It’s almost 2018! You’ve probably already made some personal new year’s resolutions – to eat healthier, be more environmentally consciousness or, perhaps, to read that book that is currently collecting dust on your bookshelf. For our community’s benefit, our attorneys have compiled a list of legal resolutions that any Coloradan should make. So, add these to your list of things to accomplish this year, we promise they will be more worthwhile than dusting off that old book.
1. Update your will and estate plan
Whether or not you have one, an estate plan is a must for every adult. From couples with complex estates to single folks with only a few assets, an estate plan gives peace of mind when it comes to your possessions and who makes your medical and financial decisions should you become sick or injured. Additionally, an estate plan allows for those with minor children to appoint guardianship should both biological parents become unable to care for the children. Certain components of an estate plan, like a revocable living trust, can even help your surviving family members avoid probate court.
Most importantly, estate plans should be regularly updated, especially in conjunction with major life events like the birth of a child, the death of a loved one, marriage, divorce and remarriage, especially if remarriage means creating a blended family.
2. Getting straight with the IRS
Dealing with the IRS has serious implications and is not for the faint of heart. A taxpayer is on dangerous ground if he or she has unpaid taxes, is subject to an audit, has unfiled tax returns or has been under paying what he or she owes. Even an accountant for a company that has failed to pay its taxes can be held personally liable for funds not paid as a responsible party.
The IRS can act quickly and decisively. As soon as you realize you may have a tax problem or receive notice of such a problem from the IRS, you need to seek legal advice. Criminal liability can be associated with a wide variety of conduct and the IRS routinely files tax liens, garnishes bank accounts and levies wages. However, the IRS does offer payment plans to resolve tax debt and a tax attorney can negotiate with the IRS, so often taxpayers end up paying less than they owe. You must act quickly though, as tax problems can snowball over time.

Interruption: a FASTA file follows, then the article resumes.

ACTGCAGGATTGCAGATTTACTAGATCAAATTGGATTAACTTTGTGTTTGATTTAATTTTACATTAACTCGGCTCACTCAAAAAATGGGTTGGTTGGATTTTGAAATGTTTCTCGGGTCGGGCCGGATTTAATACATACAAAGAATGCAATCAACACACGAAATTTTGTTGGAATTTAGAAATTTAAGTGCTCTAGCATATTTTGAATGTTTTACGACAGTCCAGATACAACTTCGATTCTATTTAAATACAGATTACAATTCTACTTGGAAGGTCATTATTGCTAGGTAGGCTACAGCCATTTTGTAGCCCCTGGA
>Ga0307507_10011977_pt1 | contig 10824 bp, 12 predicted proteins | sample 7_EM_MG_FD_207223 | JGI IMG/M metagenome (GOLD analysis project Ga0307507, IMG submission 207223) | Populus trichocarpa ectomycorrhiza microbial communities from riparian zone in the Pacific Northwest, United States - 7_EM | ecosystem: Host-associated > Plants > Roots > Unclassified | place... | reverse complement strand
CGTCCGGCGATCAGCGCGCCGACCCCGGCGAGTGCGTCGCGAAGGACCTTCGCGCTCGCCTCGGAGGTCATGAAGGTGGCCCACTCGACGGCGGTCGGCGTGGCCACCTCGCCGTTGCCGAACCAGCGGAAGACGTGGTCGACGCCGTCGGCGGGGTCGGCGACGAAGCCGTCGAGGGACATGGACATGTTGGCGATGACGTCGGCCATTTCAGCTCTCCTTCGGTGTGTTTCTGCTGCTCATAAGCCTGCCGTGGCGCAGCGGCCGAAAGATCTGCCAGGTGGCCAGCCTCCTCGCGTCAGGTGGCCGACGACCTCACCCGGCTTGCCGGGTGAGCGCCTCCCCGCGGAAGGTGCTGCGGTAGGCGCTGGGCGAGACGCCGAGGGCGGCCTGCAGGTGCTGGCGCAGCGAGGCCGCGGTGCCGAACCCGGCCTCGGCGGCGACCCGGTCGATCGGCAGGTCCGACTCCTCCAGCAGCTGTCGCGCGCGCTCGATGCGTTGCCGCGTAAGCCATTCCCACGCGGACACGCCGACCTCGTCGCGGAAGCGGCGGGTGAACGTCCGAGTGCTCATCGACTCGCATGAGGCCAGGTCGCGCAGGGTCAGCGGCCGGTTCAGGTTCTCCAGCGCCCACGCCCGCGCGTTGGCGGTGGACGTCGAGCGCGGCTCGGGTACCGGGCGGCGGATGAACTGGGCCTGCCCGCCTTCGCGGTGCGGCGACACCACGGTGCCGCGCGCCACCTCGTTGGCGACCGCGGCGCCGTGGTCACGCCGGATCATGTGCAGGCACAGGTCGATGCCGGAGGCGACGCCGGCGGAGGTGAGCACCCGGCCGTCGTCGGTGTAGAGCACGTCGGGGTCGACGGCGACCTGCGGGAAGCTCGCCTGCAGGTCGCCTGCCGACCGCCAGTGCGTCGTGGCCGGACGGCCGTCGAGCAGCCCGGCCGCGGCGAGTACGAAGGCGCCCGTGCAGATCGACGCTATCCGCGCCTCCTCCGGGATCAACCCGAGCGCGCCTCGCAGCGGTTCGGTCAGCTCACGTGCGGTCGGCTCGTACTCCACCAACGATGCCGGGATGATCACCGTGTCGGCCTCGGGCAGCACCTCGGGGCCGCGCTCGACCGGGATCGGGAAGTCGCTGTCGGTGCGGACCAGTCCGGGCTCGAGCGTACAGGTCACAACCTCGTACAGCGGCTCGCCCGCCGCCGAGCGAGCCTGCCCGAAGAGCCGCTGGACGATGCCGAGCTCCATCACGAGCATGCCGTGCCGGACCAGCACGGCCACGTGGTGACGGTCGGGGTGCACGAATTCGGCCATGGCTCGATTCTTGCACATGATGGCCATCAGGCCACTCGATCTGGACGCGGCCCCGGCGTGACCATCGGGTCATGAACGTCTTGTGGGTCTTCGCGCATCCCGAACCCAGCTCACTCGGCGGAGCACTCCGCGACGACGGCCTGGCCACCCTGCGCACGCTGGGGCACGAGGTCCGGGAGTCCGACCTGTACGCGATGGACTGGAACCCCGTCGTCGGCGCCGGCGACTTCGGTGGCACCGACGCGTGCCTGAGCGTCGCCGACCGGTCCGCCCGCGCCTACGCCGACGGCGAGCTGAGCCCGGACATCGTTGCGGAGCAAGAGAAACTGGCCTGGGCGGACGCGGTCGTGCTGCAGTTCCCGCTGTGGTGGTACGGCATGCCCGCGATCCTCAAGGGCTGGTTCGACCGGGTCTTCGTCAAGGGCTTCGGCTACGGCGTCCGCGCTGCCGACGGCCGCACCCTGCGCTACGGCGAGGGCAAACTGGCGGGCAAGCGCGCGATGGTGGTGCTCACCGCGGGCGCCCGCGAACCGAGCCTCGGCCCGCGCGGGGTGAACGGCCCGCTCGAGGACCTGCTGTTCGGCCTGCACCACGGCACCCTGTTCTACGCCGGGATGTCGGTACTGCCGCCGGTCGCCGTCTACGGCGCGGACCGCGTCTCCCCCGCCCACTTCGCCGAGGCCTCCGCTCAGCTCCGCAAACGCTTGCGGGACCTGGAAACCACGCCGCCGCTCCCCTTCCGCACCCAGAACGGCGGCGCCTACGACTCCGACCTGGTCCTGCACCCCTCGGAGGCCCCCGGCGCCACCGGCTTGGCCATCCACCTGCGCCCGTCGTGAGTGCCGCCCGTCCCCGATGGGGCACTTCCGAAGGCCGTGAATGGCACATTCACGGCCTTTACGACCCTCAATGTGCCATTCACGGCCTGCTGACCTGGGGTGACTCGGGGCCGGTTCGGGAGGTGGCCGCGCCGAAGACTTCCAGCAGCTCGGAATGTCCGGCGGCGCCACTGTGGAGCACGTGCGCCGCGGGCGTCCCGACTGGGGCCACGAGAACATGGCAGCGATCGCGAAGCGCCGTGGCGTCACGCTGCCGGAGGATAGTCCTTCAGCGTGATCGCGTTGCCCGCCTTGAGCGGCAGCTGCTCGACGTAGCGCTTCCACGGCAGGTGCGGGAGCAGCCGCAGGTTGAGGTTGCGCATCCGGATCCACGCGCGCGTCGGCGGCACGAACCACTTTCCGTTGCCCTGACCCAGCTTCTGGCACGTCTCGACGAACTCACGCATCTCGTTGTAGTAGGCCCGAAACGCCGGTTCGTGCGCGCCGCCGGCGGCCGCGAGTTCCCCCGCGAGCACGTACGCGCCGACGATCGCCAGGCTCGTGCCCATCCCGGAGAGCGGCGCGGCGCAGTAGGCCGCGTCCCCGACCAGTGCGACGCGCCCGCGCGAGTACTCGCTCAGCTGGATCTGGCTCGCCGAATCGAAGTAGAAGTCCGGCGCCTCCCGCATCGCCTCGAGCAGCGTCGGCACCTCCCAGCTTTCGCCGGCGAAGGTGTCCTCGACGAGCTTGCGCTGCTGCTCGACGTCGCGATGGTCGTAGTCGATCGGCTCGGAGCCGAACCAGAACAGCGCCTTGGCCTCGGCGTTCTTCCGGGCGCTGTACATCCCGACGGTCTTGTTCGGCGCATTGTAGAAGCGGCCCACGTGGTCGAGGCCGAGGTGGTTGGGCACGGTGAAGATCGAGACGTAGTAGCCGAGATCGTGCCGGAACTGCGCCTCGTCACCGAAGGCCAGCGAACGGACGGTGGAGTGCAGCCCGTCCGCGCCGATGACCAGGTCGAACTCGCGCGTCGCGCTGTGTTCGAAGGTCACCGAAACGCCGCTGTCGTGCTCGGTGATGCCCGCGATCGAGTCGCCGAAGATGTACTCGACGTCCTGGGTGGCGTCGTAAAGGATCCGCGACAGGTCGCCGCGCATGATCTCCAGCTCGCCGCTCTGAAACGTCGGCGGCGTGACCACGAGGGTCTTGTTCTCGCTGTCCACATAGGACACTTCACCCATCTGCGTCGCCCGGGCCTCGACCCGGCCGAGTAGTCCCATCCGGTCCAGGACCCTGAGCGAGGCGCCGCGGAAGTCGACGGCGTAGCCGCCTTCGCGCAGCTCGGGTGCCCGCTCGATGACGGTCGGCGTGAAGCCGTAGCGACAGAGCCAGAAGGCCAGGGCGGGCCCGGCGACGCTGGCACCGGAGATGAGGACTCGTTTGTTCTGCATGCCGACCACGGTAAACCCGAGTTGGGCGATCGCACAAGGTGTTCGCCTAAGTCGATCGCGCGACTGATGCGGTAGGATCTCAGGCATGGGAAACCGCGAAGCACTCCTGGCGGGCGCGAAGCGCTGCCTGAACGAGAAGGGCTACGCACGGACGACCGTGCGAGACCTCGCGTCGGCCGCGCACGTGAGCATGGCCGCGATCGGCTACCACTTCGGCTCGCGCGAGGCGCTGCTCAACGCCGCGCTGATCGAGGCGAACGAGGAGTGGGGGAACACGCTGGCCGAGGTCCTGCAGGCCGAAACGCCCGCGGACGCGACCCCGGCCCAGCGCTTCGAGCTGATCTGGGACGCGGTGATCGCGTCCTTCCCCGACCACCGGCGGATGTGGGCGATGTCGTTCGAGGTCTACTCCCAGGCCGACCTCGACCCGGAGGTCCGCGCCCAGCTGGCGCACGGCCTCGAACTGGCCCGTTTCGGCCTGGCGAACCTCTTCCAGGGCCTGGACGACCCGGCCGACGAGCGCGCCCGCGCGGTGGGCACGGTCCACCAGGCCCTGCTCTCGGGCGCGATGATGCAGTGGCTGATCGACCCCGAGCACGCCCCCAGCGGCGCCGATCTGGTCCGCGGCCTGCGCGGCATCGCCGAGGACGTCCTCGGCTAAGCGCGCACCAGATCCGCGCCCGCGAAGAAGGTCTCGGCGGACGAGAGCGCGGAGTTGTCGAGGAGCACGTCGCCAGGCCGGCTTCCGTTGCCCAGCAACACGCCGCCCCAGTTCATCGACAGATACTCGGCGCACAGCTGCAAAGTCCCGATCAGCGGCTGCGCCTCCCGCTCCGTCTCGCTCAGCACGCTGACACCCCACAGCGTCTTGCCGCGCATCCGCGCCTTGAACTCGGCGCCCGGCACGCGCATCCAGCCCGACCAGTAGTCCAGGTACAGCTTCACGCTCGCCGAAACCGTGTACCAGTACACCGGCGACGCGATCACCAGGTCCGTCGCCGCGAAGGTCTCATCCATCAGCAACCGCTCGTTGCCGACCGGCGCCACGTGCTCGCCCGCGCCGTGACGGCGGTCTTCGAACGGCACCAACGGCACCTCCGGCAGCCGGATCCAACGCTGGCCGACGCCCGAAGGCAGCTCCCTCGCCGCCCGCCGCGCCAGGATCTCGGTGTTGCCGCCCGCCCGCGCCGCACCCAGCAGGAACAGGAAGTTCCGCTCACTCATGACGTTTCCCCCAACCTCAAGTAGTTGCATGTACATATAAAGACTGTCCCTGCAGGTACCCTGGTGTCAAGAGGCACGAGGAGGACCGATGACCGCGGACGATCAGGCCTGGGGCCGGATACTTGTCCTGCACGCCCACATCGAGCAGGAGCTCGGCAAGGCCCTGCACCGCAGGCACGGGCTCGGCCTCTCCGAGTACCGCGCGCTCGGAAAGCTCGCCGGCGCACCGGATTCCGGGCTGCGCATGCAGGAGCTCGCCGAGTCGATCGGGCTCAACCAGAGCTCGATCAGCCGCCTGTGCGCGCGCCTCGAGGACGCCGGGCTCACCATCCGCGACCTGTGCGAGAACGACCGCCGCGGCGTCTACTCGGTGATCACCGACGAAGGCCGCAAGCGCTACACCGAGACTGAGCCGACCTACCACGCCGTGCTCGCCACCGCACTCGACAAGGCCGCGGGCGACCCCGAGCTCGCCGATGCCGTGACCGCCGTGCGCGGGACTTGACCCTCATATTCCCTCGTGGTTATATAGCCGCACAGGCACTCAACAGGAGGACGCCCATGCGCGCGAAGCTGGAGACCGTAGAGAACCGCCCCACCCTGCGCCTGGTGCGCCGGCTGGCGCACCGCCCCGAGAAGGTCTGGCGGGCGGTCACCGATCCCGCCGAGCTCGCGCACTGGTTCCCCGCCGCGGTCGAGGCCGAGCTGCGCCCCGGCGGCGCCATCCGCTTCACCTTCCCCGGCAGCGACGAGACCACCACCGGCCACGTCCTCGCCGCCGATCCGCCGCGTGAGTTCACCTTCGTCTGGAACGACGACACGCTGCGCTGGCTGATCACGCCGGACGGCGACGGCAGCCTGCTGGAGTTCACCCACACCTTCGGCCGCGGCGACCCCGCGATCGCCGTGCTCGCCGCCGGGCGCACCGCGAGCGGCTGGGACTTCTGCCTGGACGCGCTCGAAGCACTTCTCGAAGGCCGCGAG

3. Sealing old criminal charges
According to a 2012 Department of Justice survey nearly one-third of adults have a criminal record. Having a criminal record can make job mobility difficult, if not impossible; especially since 86 percent of employers use criminal background checks to make decisions regarding a person’s candidacy.
Whether you had a DUI a few years ago or got arrested for a minor infraction, these marks are public knowledge and will stay attached to your name throughout your life. This is true even if a criminal charge was dismissed or acquitted, it can still appear on your background check. But fret not, having records sealed or expunged is possible. Unless the record is related to a sex crime, many misdemeanor and felony convictions can be sealed after 10 years, so long as all fees and other forms of restitution have been paid and no other criminal convictions have occurred since.
4. Incorporate your small business
If you have a small business and haven’t yet formed a corporation or LLC, this is an easy New Year’s goal to achieve. Besides giving your business added credibility and legitimacy, incorporation has benefits such as liability and asset protection.
Incorporating your business means you will need to appoint a registered agent, prepare corporate by-laws, apply for an EIN with the IRS and depending on the business, apply for any other state licenses. An attorney can help with all of these things, as well as submitting your business’ article of incorporation with the Secretary of State and making sure your business’ name meets the state’s requirements.
As always, your friends at Robinson & Henry are here to help you meet your 2018 legal goals. Please call us to request a free consultation with an attorney like Bill Henry, who leads our tax and corporate practice.